The College of Engineering is launching the new Division of Environmental and Ecological Engineering following a two-year study.

Related Link: /Intranet/Groups/Administration/DOE/Announcements/ProfHuaToHeadEEE

Upcoming Events

With a variety of topics and locations to choose from, the coming months offer a wealth of opportunities for alumni to reunite.

Purdue Day at the Indiana State Fair
August 16, 2006
9:00 a.m. – 5:00 p.m.

Visit the College of Engineering booths at the Indiana State Fair's annual Purdue Day in Indianapolis. For more information, visit http://www.purdue.edu/events/state_fair/index.shtml or contact Cele Flanary at cflanary@purdue.edu.

ECE Silicon Valley Symposium
August 23, 2006
Breakfast from 8:00 a.m. – 10:00 a.m.

Garden Court Hotel, Palo Alto, California
Come hear Charles Bouman, Purdue professor of electrical and computer engineering, speak about "The Magic of Imaging." For more information, contact Robin Canada at rcanada@purdue.edu or (765) 494 – 3441.

TechMakers Lecture
September 21, 2006
1:00 p.m. – 2:30 p.m.

Hear Kathie Kozik, vice president of information technology for Motorola's Network Business Unit, speak about technology at Purdue's Burton D. Morgan Center, room 121. For more information, contact Robin Canada at rcanada@purdue.edu or (765) 494 – 3441.

Biomedical Engineering Building Dedication
September 22, 2006
10:30 a.m.

Come celebrate the dedication of the College of Engineering's newest facility—the Biomedical Engineering Building—located in Purdue's Discovery Park. This is the new home of the Weldon School of Biomedical Engineering. For more information, contact Cele Flanary at cflanary@purdue.edu.

Engineering Dean's Club Annual Luncheon
September 22, 2006

By Invitation Only
Enjoy lunch with Interim Dean Leah Jamieson and fellow Engineering Dean's Club members. Celebrate the excitement surrounding the progress being made with the College of Engineering's strategic plan. For more information, contact Cele Flanary at cflanary@purdue.edu.

ECE Symposium in conjunction with HKN's Centennial Celebration
September 22, 2006
1:00 p.m. – 4:00 p.m.

Join fellow Electrical and Computer Engineering faculty, alumni, and friends to celebrate the anniversary of HKN at the Dauch Alumni Center.

Surprise Symposium in honor of Dr. Leslie Geddes
September 22, 2006
1:30 p.m. – 2:30 p.m.

Join renowned speakers for a discussion on the impact Dr. Leslie Geddes, the Showalter Distinguished Professor Emeritus of Bioengineering, has made in biomedical engineering, healthcare, and higher education. For more information, contact Brian Knoy at bjknoy@purdue.edu or (765) 464 – 6241.

Homecoming Celebration
September 20 – 23, 2006

Along with a parade, pep rally, fireworks, and lots of Boilermaker cheering, the College of Engineering will once again be participate in the Homecoming "On the Mall Celebration" from 9:00 a.m. to 11:00 a.m. on September 23. Visit booths from each school located in the MSEE atrium and have your picture taken on the "football field" at the college's tent located on the MSEE patio. Bring this e-mail to the tent to receive a special gift. For more information on Homecoming activities, visit http://www.purdue.edu/events/homecoming/index.shtml or contact Natalie Kubat at nkubat@purdue.edu.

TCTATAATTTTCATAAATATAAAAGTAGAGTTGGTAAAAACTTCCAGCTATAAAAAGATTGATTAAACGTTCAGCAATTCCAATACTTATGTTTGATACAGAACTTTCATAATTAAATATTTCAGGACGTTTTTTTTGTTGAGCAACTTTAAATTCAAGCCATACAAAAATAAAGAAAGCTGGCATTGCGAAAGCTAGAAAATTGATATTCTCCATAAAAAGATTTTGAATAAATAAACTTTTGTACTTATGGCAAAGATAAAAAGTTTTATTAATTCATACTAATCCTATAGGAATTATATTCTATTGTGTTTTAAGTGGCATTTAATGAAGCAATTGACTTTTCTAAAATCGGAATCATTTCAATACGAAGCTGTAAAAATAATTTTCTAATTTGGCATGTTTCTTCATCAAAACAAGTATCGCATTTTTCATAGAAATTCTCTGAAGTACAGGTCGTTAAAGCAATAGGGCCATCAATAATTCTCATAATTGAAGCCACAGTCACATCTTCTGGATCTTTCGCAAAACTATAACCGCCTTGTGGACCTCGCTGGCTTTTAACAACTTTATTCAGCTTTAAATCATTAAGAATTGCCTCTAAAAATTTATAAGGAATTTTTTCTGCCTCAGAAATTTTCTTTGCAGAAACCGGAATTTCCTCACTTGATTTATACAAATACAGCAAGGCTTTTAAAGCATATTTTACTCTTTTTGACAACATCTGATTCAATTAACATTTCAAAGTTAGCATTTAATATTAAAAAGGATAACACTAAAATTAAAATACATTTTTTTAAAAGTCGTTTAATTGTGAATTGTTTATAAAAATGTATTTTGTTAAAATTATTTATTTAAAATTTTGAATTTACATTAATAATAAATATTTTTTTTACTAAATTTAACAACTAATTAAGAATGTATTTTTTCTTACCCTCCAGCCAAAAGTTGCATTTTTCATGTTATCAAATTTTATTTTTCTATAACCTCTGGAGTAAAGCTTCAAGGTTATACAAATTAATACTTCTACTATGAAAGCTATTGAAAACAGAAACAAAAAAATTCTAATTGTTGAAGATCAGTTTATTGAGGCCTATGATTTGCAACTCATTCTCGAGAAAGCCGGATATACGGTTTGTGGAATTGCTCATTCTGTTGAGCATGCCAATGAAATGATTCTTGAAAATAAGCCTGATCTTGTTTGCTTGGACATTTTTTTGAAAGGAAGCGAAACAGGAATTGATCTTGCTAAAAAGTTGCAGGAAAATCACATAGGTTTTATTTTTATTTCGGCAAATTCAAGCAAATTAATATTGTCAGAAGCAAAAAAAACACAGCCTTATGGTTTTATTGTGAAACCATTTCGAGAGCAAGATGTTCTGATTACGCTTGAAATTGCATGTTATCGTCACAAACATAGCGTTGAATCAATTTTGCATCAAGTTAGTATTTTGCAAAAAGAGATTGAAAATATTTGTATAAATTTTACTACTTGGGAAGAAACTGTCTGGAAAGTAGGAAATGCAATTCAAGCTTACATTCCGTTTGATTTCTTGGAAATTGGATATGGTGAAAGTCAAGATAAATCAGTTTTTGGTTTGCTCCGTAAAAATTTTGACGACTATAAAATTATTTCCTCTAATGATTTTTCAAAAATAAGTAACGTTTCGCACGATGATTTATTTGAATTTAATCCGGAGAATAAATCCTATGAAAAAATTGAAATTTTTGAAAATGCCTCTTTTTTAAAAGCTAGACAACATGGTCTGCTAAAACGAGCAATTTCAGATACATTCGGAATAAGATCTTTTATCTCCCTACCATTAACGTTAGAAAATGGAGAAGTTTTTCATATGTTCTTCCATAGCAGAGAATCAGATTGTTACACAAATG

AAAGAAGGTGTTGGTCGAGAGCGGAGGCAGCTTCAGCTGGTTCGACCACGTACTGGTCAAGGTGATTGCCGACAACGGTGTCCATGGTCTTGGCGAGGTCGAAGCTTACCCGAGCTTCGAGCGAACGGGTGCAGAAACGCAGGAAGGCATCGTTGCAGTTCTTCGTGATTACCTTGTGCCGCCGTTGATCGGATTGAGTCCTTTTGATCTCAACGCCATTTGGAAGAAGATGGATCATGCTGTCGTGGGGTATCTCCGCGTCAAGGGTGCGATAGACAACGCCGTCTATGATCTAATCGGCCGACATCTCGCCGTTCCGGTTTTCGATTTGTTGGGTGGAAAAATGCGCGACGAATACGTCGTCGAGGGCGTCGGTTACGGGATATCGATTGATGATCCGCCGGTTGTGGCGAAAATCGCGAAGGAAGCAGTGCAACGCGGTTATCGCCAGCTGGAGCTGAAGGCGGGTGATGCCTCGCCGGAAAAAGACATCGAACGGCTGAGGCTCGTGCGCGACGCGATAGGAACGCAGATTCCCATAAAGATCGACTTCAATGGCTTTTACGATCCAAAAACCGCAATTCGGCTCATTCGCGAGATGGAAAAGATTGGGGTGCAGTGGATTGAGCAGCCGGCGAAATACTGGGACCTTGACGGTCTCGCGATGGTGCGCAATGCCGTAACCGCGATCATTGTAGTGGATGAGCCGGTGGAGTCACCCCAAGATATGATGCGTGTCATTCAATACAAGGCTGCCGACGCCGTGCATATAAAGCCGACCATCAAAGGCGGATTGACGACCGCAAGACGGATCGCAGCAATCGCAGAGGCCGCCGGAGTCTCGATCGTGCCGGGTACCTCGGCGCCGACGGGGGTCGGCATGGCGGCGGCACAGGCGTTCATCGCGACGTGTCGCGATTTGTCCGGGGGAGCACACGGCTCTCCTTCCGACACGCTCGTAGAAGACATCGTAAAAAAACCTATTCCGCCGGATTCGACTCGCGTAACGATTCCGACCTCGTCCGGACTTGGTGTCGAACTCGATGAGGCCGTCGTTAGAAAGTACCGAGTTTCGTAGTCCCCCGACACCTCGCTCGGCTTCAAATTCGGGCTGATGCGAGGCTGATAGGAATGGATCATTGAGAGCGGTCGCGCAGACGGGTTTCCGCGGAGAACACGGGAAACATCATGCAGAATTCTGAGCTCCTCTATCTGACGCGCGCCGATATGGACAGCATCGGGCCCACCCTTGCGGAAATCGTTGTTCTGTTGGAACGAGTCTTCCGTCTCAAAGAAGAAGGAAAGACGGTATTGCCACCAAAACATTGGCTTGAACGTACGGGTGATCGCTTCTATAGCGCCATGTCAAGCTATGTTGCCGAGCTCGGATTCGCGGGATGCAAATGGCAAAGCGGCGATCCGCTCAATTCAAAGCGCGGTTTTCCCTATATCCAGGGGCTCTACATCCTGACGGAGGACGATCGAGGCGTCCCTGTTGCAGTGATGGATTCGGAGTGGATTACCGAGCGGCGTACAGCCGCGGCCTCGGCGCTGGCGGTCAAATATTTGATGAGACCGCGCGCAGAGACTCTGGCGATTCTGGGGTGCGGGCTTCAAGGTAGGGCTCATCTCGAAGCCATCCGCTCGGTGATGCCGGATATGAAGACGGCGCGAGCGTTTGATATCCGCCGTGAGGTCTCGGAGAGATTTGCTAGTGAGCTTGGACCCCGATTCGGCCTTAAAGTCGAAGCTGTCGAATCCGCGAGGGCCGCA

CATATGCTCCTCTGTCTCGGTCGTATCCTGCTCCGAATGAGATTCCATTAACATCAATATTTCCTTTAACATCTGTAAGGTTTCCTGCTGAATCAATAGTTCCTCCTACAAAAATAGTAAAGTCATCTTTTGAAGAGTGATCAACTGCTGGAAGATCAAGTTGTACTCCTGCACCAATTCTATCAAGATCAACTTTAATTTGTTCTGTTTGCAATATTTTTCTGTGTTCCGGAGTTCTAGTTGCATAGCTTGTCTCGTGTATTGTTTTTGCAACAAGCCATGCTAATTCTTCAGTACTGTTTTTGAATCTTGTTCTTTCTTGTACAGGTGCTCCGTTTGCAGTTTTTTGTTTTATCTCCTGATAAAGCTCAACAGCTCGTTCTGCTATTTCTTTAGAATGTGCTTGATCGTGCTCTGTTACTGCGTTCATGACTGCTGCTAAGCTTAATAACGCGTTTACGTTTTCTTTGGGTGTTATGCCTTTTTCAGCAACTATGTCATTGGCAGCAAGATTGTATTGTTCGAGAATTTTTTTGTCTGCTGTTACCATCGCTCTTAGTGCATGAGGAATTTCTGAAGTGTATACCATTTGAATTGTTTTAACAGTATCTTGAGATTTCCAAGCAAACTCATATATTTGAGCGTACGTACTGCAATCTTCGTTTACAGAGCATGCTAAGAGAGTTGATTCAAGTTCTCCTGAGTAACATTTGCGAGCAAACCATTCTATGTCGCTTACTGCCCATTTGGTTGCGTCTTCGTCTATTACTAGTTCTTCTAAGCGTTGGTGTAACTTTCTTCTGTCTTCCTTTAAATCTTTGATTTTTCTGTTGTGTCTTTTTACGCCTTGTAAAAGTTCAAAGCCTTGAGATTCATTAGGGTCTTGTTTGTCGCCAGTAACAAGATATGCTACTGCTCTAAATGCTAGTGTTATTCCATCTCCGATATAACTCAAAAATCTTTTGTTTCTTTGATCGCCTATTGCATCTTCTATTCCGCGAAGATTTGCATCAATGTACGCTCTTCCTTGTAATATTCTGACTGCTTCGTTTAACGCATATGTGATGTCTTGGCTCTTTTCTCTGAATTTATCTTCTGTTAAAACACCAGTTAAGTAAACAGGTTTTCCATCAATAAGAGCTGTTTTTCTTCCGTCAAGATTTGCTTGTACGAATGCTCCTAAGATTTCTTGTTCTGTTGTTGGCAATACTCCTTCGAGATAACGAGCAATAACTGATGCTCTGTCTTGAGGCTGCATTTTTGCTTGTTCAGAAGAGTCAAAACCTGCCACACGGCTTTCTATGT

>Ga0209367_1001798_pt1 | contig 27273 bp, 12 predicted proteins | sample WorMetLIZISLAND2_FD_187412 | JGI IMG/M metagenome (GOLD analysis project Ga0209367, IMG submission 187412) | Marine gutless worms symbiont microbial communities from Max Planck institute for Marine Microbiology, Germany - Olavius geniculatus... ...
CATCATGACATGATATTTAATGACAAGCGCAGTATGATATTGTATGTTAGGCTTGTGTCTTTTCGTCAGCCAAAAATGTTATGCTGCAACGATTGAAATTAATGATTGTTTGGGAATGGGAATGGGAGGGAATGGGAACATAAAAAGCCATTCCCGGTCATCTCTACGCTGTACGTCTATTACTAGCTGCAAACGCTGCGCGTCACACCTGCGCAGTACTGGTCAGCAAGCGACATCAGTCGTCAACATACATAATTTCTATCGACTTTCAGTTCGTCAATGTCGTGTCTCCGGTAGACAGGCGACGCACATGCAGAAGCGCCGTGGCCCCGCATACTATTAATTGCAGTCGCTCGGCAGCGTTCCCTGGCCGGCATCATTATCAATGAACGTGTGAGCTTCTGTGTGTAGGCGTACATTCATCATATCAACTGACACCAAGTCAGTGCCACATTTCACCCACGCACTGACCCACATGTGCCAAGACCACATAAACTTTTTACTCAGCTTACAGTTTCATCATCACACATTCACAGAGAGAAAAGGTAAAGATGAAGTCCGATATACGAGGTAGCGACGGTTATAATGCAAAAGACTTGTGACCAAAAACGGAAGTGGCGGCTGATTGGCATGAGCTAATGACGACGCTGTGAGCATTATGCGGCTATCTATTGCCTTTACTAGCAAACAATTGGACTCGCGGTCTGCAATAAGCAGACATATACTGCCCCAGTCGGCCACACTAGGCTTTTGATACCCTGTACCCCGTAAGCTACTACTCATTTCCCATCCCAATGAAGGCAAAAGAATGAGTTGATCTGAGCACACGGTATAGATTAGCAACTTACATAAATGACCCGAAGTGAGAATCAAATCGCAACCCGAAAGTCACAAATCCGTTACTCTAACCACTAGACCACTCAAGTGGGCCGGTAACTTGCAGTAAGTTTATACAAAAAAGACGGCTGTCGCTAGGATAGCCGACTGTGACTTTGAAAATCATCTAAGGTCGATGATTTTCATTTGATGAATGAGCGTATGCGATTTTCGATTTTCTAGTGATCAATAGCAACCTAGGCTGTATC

Rolls-Royce Lecture Series
October 19, 2006
3:30 p.m.

This event, held in the PMU South Ballroom, is open to the public who would like to hear from Frank Cappuccio, vice president and general manager of Lockheed Martin Aeronautics' Advanced Development Programs. Mr. Cappauccio is tasked with the pursuit, capture, and selective execution of new business. He has 30 years of comprehensive and diverse management and engineering experience associated with the acquisition, development, and deployment of high-tech products—tactical missiles, fixed-wing aircraft, helicopters, navigational computers, gyroscopic equipment, automatic test equipment—to name a few. His level of diversity is the result of a steady progression in the technical ranks coupled with the planning, decision-making, and implementation skills acquired in executing programs. Augmenting his operational experience is his corporate experience in strategic planning, acquisitions, mergers, and technology management. The blending of this experience has yielded an effective operational leadership style and a versatile resource management capability. For more information, contact Cele Flanary at cflanary@purdue.edu.

ECE Chicago Alumni Luncheon
October 20, 2006

This event will be held at Maggiano's in Schaumburg, Illinois. The guest speaker is David Beering. For more information, contact Robin Canada at rcanada@purdue.edu or (765) 494 – 3441.

ECE San Diego Alumni Dinner
November 1, 2006

This event will be held at the La Jolla Hyatt Regency in San Diego, California. For more information, contact Robin Canada at rcanada@purdue.edu or (765) 494 – 3441.

ECE Los Angeles Alumni Dinner
November 2, 2006

This event will be held at the Ayres Hotel in Hawthorne, California. For more information, contact Robin Canada at rcanada@purdue.edu or (765) 494 – 3441.

Purdue Alumni Association News

The Purdue Alumni Association will begin offering a new locally based credit card for its more than 67,000 members. This card will allow members personalized service and increased benefits with the Purdue Alumni Association. The Purdue Employees Federal Credit Union (PEFCU), based in West Lafayette, began offering the new card July 1, 2006. For more information, visit http://www.purduealum.org/PAAnews/pefcucard.asp

Are you a member of PAA?

Connecting the Purdue family forever… Membership in the Purdue Alumni Association brings you benefits like the Purdue Alumnus magazine, travel opportunities, event news and discounts. Your membership supports Purdue academics, clubs, and scholarship programs across the country. Call (800) 414-1541 or visit www.purduealum.org for more information on upcoming events in your area.

Contact Us

Send your alumni news and thoughts on what you’d like to see in this e-newsletter to the Engineering Alumni Association at EAA@ecn.purdue.edu.